Freeport LNG has said that its LNG liquefaction plant on the Gulf of Mexico Coast will not return to full operations until the end of 2022. The facility was hit by a fire last week. Partial operations were not expected to resume for about 90 days, the company said. That compares with an initial estimated downtime of three weeks.
The incident left the 15m tonnes per year export facility, making it the second-largest in the US and seventh-largest in the world, completely offline.
The fire at the liquefaction plant on Quintana Island, Texas started at about 11:40 local time on June 8th following the ignition of a LNG vapour cloud. There were no injuries and the incident did not pose a threat to the surrounding community. The company said both the LNG vapour cloud and fire were contained within the boundaries of the facility and the initial ignition lasted approximately 10 seconds.
Freeport said that “the fire and associated smoke visible thereafter were from the burning of materials in and around the location where the incident occurred, such as piping insulation and cabling. With the assistance of local area emergency response personnel, the resultant fire was extinguished approximately 40 minutes after the initial incident. While the burning of those materials resulted in carbon monoxide, nitrous oxide, particulate matter, sulphur dioxide and volatile organic compound emissions, these were of limited quantity due to the short duration of the fire and not at levels that posed any immediate risk to Freeport LNG personnel or the surrounding community. There was no release of any other chemicals or substances from the plant during the event.”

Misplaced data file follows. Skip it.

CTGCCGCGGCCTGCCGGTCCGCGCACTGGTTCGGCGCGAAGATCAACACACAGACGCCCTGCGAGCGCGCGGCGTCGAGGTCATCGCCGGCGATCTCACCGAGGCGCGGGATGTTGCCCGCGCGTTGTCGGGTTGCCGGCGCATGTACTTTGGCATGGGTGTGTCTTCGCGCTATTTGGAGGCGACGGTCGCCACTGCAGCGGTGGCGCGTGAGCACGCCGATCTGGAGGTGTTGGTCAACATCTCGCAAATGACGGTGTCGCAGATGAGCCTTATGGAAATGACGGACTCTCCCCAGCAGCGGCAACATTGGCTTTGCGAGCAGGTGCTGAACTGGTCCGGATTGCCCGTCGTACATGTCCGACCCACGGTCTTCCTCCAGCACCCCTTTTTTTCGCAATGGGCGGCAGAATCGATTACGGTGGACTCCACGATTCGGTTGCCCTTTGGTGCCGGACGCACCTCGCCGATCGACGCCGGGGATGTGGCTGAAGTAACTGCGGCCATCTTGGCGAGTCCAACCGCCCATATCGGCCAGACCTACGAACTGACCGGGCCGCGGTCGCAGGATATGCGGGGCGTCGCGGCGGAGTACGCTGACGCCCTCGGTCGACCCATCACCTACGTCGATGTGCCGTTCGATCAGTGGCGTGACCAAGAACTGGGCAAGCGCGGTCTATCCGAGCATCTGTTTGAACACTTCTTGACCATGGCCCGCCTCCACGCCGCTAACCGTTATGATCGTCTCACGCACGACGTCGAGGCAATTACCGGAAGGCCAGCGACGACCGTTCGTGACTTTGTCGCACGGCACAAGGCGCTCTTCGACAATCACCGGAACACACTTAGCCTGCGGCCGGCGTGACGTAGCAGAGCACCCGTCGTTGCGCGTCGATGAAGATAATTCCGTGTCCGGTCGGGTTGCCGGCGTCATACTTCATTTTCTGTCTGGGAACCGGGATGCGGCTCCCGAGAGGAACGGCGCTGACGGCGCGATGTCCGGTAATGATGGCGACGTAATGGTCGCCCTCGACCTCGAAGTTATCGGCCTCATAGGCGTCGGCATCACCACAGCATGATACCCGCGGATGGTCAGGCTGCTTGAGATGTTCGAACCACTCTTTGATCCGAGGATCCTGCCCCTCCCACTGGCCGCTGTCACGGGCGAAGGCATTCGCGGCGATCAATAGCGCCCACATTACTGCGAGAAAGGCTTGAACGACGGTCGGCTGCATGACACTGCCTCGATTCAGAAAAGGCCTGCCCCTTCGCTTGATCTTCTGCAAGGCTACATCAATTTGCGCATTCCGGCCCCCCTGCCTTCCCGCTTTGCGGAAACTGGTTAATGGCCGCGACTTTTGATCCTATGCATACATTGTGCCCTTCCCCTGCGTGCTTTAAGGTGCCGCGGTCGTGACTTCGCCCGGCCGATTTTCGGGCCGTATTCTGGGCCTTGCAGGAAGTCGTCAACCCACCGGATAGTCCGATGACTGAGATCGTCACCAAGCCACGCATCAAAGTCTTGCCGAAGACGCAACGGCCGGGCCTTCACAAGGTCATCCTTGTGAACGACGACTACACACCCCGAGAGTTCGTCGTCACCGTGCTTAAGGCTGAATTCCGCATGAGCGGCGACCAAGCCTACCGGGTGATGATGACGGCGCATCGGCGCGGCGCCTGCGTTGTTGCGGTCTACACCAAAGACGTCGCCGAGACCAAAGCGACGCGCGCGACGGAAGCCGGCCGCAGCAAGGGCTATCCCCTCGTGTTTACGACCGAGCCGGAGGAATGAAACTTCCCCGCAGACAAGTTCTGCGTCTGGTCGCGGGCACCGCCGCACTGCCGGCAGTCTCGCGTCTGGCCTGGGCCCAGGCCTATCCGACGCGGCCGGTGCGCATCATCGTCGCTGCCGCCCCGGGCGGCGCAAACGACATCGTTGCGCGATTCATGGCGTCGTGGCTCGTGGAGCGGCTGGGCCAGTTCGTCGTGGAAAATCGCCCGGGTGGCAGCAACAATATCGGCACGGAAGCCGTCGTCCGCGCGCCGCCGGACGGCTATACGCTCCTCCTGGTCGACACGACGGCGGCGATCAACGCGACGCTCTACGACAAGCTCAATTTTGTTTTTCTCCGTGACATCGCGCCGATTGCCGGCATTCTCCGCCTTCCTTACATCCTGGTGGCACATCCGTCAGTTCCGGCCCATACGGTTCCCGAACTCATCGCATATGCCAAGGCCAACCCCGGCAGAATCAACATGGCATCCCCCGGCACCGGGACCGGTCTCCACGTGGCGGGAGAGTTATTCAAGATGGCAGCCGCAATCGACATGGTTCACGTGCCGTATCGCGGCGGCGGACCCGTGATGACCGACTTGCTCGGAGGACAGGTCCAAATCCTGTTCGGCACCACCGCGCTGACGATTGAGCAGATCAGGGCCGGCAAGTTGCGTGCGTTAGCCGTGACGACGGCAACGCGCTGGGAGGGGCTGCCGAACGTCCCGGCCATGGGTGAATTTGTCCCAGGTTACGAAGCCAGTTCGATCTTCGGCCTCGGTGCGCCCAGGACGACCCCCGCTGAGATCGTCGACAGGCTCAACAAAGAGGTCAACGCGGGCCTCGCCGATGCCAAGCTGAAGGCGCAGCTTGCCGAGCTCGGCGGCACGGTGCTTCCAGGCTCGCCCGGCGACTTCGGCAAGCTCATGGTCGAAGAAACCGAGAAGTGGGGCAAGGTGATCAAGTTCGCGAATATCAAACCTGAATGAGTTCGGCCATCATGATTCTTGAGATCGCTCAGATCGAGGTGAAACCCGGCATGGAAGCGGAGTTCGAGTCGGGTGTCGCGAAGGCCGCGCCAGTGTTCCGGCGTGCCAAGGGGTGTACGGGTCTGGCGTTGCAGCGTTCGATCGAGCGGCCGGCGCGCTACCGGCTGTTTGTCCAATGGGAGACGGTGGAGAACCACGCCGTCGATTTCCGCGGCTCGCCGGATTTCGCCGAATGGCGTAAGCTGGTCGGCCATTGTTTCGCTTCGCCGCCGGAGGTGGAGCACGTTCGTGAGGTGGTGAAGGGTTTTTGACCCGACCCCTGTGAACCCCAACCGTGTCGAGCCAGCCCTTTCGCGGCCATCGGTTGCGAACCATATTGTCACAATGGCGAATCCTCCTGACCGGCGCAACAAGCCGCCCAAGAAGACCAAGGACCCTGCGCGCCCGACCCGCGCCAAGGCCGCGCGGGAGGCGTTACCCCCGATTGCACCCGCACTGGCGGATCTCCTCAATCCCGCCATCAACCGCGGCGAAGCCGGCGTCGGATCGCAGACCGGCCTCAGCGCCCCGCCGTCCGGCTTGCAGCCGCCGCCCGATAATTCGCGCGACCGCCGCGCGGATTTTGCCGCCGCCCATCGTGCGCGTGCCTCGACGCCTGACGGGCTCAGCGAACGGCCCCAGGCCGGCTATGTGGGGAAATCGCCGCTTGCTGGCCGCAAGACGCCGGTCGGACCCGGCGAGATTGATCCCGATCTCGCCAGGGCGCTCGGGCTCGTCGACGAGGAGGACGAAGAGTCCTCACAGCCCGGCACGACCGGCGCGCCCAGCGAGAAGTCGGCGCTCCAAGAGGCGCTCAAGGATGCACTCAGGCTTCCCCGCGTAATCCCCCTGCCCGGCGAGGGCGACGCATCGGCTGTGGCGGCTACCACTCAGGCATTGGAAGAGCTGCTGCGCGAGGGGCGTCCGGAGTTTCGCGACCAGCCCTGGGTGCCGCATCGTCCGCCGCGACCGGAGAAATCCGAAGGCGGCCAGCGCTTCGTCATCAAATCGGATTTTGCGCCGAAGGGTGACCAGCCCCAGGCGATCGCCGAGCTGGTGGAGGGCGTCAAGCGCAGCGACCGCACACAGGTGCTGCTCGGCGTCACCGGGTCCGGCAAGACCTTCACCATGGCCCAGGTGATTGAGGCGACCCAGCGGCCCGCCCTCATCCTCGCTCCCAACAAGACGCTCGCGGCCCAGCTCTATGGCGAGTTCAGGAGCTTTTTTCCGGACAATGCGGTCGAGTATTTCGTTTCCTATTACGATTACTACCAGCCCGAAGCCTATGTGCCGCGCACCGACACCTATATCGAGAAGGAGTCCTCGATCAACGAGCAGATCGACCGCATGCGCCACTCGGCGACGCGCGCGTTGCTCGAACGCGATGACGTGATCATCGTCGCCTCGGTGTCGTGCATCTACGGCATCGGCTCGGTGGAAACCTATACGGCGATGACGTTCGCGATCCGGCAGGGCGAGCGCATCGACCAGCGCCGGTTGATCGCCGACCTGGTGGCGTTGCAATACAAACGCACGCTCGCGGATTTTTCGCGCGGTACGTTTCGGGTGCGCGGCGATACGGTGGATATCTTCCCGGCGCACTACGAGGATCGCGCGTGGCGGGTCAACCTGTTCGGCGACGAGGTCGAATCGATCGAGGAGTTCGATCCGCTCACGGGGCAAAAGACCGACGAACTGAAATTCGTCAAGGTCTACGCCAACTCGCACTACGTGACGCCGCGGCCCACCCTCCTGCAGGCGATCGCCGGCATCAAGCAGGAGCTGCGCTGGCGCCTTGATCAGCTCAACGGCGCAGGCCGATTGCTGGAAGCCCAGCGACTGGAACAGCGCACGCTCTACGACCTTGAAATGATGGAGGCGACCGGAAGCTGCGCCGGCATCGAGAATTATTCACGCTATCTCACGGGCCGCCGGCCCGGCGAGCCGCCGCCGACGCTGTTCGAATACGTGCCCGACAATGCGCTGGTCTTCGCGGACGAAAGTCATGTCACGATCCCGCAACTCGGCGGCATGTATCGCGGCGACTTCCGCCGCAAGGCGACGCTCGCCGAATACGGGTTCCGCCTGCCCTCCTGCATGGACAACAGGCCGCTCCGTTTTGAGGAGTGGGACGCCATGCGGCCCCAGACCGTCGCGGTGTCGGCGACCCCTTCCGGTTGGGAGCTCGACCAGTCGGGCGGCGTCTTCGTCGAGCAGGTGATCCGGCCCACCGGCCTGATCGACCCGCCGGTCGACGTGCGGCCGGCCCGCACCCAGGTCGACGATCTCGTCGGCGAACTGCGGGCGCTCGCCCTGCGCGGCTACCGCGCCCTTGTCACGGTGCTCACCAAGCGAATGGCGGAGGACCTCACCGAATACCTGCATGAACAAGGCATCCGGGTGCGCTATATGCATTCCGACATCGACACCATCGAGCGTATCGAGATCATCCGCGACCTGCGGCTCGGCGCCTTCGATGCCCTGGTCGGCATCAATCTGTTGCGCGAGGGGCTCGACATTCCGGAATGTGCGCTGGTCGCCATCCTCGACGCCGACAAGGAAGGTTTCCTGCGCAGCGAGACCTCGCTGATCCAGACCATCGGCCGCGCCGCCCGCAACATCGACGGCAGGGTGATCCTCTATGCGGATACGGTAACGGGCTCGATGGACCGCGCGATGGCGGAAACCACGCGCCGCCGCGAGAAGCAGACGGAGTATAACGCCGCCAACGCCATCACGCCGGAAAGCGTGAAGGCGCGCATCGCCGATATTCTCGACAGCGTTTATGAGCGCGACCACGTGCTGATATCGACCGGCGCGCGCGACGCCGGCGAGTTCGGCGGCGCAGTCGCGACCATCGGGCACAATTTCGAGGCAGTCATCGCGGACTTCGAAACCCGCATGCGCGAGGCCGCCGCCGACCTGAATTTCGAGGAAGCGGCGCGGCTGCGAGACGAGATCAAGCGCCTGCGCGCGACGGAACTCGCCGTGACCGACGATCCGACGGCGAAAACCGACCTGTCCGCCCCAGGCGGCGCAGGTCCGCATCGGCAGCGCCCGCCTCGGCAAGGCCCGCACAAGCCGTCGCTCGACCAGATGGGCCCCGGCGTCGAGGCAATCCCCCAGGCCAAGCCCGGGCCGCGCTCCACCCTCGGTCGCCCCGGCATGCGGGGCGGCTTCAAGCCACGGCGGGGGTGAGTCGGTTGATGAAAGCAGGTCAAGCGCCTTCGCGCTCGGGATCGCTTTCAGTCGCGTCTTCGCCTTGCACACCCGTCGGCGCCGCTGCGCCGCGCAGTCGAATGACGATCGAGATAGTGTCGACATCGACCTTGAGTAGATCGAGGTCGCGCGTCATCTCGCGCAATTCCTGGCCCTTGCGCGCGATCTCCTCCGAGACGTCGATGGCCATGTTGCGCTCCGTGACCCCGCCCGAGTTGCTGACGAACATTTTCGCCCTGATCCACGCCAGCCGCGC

Water used to suppress the fire was captured on site and will be tested for harmful contaminants before being released or removed for proper disposal.
“None of the liquefaction trains, LNG storage tanks, dock facilities, or LNG process areas were impacted,” Freeport LNG said.
The incident occurred in pipe racks that support the transfer of LNG from the facility’s LNG storage tank area to the terminal’s dock facilities, located on the intracoastal side of Freeport LNG’s dock basin, where LNG is transferred to tankers for export.
Preliminary observations suggested that the incident resulted from the overpressure and rupture of a segment of an LNG transfer line, leading to the rapid flashing of LNG and the release and ignition of the natural gas vapour cloud.
“Additional investigation is underway to determine the underlying precipitating events that enabled the overpressure conditions in the LNG piping.” In March the Freeport LNG facility loaded 21 cargoes, carrying an estimated 64bn cubic feet of gas to Europe, South Korea and China, according to the US Department of Energy. That compared with 15 cargoes in February and 19 in January